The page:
Including some old friends…

Without a chance to come to terms with the unfolding events, Dorothy is then confronted by what, to this day, is one of the freakiest villains in cinema history… THE WHEELERS. These diabolical creatures have, true to their name, wheels instead of hands and feet, and contorted masks they wear as hats. Each of them have faces made up like new romantic rejects, howl like banshees and proceed to hunt Dorothy through the ruins of The Emerald City.

Dorothy and Bellina make a narrow escape thanks to a key she found earlier in the film. God… I need a cigarette… this movie genuinely unnerves me. She meets another ‘friend’, a mechanical creation called Tick Tock. Tick Tock makes me exceedingly uncomfortable. His brass exterior and mannered safari moustache don’t invoke feelings of camaraderie. He’s a bit like the C3PO from hell. ‘Star Wars’ managed to successfully imbue C3PO with a loveable (if irritating) charm, but Tick Tock is a clockwork curiosity. He has three cogs… one you wind to activate thinking, one for talking and one for walking. Once the ability to talk has been reinstated, he explains that the scarecrow left him there, in wait for Dorothy.

You know… watching him again now, I actually like Tick Tock more than I used to. After winding his vital cogs, he helps Dorothy escape the Wheelers and promises to be her loyal servant. I don’t quite understand where his cognitive abilities come from, but I like the fact they exist. Acting as a bodyguard, he makes quick work of the Wheelers, rotating his torso and picking them off like a whipper snipper. He captures one and forces information out of him.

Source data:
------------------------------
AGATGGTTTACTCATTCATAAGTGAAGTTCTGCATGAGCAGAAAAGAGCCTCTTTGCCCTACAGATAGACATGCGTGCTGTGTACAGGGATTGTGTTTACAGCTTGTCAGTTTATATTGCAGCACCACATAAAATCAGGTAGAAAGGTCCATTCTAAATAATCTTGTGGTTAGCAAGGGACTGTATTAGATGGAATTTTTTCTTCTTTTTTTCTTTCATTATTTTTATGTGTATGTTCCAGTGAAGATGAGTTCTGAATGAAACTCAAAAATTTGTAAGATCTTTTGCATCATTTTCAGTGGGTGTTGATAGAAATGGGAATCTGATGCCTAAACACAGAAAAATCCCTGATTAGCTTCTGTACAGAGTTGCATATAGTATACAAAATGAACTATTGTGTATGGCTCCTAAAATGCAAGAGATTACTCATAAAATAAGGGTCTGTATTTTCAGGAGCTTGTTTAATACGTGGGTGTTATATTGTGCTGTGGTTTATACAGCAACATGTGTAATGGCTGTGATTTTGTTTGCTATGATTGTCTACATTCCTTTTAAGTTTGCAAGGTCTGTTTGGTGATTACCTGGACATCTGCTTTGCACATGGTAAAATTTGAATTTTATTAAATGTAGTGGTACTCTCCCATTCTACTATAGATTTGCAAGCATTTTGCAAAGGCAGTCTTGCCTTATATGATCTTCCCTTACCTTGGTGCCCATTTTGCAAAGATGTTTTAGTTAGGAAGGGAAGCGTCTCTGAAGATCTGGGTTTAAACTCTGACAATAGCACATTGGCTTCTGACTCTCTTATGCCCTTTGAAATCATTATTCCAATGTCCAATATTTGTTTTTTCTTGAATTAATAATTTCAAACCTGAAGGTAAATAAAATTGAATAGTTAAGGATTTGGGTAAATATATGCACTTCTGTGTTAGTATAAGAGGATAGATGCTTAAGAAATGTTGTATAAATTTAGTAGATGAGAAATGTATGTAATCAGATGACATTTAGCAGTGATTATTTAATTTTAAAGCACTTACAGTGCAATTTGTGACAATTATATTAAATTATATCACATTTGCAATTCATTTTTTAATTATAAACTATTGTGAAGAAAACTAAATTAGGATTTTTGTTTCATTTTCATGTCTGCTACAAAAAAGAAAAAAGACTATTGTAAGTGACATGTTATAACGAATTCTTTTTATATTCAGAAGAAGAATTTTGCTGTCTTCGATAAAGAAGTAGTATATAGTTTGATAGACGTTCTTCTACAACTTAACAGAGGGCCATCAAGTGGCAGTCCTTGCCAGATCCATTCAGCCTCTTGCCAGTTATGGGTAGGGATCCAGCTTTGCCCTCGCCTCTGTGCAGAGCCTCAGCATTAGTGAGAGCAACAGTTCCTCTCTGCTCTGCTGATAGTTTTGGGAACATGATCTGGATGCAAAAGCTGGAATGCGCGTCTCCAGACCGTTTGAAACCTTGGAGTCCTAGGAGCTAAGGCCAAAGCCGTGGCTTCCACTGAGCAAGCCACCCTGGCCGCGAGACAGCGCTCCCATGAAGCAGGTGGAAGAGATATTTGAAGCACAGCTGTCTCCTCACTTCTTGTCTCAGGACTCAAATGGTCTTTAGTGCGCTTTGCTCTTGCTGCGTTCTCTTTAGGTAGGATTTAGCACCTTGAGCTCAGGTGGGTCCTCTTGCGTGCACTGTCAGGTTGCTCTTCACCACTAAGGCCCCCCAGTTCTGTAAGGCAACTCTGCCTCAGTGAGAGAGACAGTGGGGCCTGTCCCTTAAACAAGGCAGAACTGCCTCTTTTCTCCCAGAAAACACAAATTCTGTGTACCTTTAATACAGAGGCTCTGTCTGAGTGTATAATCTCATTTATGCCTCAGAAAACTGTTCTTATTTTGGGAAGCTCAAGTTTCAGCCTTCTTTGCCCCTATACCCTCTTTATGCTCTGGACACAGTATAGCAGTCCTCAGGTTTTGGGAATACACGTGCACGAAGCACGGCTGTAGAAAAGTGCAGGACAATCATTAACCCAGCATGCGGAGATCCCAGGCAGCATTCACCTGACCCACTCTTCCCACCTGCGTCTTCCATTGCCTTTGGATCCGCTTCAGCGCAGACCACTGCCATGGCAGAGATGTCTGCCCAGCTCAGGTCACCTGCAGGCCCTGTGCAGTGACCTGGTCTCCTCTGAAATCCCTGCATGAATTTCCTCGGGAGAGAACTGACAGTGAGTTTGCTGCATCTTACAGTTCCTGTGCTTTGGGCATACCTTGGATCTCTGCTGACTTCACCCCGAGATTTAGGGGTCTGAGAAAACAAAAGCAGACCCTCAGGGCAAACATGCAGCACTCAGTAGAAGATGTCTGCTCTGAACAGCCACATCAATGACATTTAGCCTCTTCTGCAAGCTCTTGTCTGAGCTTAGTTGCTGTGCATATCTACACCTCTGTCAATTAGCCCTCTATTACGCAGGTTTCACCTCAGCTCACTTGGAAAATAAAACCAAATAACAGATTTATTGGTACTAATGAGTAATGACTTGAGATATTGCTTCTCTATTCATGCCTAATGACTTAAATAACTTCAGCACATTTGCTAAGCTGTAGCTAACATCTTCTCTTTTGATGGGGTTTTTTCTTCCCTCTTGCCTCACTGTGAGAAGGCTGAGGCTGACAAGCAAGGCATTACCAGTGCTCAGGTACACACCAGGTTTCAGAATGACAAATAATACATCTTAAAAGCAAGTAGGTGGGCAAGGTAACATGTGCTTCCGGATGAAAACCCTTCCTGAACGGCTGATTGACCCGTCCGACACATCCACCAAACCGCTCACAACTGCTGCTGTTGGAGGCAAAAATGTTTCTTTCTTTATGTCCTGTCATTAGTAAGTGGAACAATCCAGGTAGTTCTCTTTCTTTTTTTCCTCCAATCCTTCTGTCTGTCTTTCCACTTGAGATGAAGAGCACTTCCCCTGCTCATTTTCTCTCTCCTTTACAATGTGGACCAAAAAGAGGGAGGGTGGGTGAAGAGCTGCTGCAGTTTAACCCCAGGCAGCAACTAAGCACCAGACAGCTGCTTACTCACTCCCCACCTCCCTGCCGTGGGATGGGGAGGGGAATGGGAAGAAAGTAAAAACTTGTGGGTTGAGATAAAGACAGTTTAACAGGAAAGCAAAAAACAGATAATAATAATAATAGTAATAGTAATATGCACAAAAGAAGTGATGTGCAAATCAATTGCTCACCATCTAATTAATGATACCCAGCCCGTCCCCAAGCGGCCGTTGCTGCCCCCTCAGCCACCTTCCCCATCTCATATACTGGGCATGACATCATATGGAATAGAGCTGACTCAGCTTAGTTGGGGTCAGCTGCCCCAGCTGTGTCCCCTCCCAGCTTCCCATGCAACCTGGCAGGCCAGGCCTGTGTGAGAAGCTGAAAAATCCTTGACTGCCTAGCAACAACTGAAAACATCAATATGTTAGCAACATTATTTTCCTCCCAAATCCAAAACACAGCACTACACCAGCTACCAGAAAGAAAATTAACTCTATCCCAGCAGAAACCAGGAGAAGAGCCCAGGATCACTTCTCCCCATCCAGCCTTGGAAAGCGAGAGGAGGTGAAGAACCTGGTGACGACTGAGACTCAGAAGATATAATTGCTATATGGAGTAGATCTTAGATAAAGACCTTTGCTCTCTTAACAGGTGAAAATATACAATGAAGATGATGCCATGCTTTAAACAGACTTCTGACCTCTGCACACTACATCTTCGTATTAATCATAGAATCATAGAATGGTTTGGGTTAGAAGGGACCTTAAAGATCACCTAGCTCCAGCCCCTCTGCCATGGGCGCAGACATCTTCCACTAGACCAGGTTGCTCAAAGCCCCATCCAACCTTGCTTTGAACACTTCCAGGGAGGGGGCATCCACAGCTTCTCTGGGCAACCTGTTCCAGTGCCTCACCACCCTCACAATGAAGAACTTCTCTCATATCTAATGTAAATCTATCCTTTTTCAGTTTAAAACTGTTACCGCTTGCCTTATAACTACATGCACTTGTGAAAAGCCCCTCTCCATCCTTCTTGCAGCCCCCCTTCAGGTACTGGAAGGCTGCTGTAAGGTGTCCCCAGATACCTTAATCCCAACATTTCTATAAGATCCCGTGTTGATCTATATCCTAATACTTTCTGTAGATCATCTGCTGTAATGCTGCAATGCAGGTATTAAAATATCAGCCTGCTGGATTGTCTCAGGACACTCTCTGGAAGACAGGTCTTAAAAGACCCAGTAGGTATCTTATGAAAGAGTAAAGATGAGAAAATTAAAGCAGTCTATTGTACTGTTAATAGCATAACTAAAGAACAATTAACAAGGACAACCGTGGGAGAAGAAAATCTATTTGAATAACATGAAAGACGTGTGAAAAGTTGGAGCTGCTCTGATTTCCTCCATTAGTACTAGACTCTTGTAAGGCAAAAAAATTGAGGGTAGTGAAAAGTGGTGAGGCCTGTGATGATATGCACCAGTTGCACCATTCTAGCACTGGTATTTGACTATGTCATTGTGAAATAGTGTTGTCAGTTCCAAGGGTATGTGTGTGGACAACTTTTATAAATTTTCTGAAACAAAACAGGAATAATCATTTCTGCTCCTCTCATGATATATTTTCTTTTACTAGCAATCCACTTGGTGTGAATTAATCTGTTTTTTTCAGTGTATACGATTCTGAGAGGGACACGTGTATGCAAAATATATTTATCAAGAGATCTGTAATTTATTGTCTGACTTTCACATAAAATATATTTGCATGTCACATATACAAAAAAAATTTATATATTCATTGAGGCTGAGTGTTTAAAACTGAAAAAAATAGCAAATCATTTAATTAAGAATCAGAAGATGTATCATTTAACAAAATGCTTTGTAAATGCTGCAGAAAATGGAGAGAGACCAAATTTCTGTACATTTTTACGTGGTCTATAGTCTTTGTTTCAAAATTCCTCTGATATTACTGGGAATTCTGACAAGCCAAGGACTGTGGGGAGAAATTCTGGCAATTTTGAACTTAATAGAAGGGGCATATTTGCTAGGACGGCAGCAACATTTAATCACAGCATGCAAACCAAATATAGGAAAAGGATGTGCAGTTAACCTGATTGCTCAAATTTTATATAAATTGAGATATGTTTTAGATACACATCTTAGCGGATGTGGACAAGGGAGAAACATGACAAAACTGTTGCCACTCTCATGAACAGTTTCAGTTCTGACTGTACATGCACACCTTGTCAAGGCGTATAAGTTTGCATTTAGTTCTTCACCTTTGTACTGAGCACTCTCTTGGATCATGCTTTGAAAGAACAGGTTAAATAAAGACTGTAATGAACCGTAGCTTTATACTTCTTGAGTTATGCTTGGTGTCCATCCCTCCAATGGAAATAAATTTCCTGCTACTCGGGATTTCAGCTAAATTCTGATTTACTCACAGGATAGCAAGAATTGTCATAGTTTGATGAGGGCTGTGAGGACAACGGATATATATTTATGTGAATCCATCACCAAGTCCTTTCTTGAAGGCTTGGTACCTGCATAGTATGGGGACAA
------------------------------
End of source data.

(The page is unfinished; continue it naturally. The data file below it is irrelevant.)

This is when we learn that the Gnome King has overthrown The Emerald City and is responsible for turning its inhabitants to stone. When confronted about the whereabouts of the Scarecrow, he reveals that only the mysterious Princess Mombi knows where he/it is. Against his wishes, Tick Tock forces the wheeler to take them to Princess Mombi. Princess Mombi lives in an ornate yet dusty palace (everything in this movie is dusty). Princess Mombi may not strike you as familiar at first, but as you will soon learn, she has the ability to look like whoever she desires, and has a fairly fucked up way of making this happen.

Princess Mombi immediate strikes one as the epitome of vague, as though she were lost within an opium haze. Dorothy asks about the Scarecrow and is gently led away from Tick Tock to help the Princess put on something ‘more appropriate’. It is here we come to learn that many of the headless statues that populated The Emerald City are headless for a very specific reason… Princess Mombi wants to wear their heads! We are shown a corridor lined with glass cabinets. Each cabinet has a carefully placed head. The heads themselves are filled with life, following Dorothy with their poor, lost eyes. Mombi switches heads as her mood takes.